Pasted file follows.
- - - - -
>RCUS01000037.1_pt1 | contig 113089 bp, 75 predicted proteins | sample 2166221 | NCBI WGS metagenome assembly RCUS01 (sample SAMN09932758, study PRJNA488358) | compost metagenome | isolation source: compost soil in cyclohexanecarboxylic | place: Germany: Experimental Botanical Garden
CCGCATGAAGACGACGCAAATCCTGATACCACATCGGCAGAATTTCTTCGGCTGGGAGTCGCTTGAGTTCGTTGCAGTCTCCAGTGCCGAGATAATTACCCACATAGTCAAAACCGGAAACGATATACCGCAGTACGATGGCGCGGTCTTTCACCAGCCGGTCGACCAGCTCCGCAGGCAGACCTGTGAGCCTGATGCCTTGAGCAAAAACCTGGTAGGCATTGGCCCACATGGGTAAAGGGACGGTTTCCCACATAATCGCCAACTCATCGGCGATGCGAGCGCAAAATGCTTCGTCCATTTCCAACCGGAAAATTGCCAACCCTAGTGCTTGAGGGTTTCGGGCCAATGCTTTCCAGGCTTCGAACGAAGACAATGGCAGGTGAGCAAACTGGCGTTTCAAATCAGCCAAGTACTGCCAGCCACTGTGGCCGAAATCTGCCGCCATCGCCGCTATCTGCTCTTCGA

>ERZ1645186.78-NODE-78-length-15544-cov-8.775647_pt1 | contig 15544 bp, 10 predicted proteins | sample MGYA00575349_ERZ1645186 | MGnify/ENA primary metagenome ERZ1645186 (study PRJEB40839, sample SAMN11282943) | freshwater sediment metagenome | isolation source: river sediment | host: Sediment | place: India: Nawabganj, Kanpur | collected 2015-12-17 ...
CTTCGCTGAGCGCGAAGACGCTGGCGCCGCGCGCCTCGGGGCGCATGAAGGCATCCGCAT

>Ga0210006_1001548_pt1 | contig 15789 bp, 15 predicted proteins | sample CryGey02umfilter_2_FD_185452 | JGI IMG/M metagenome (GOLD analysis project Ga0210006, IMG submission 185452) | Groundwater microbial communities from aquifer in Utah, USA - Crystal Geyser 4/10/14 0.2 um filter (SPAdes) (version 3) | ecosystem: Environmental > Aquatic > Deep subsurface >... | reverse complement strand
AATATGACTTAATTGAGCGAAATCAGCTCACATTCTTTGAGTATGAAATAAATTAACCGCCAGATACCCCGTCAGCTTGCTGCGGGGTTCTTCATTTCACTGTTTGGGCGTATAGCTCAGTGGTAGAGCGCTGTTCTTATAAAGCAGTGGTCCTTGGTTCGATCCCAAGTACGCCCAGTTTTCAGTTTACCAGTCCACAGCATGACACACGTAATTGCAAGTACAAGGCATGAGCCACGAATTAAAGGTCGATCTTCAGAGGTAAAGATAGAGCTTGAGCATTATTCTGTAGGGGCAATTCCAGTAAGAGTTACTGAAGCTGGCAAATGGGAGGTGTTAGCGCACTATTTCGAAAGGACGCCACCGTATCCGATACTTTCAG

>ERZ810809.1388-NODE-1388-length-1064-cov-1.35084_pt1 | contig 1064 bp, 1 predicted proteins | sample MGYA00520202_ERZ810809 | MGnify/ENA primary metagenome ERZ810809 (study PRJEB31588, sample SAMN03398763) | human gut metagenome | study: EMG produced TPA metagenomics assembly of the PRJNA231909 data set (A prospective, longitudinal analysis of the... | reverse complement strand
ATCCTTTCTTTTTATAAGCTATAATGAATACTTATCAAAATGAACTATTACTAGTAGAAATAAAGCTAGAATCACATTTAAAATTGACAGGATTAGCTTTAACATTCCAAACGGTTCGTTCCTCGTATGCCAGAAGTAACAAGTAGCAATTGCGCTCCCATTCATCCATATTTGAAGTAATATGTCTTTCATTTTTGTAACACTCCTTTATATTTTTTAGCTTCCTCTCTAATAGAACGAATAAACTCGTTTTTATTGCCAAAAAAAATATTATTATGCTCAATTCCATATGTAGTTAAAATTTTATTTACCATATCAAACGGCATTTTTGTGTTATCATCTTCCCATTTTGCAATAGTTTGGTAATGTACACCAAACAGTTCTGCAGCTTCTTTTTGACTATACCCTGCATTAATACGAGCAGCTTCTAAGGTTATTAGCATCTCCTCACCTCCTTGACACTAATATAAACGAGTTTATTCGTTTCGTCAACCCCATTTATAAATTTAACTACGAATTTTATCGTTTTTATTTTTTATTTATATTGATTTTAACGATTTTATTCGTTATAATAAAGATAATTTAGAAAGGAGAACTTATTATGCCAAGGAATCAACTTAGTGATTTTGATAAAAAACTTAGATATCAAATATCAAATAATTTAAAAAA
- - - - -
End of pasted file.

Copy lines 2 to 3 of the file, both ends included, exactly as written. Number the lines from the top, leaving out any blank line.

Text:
CCGCATGAAGACGACGCAAATCCTGATACCACATCGGCAGAATTTCTTCGGCTGGGAGTCGCTTGAGTTCGTTGCAGTCTCCAGTGCCGAGATAATTACCCACATAGTCAAAACCGGAAACGATATACCGCAGTACGATGGCGCGGTCTTTCACCAGCCGGTCGACCAGCTCCGCAGGCAGACCTGTGAGCCTGATGCCTTGAGCAAAAACCTGGTAGGCATTGGCCCACATGGGTAAAGGGACGGTTTCCCACATAATCGCCAACTCATCGGCGATGCGAGCGCAAAATGCTTCGTCCATTTCCAACCGGAAAATTGCCAACCCTAGTGCTTGAGGGTTTCGGGCCAATGCTTTCCAGGCTTCGAACGAAGACAATGGCAGGTGAGCAAACTGGCGTTTCAAATCAGCCAAGTACTGCCAGCCACTGTGGCCGAAATCTGCCGCCATCGCCGCTATCTGCTCTTCGA

>ERZ1645186.78-NODE-78-length-15544-cov-8.775647_pt1 | contig 15544 bp, 10 predicted proteins | sample MGYA00575349_ERZ1645186 | MGnify/ENA primary metagenome ERZ1645186 (study PRJEB40839, sample SAMN11282943) | freshwater sediment metagenome | isolation source: river sediment | host: Sediment | place: India: Nawabganj, Kanpur | collected 2015-12-17 ...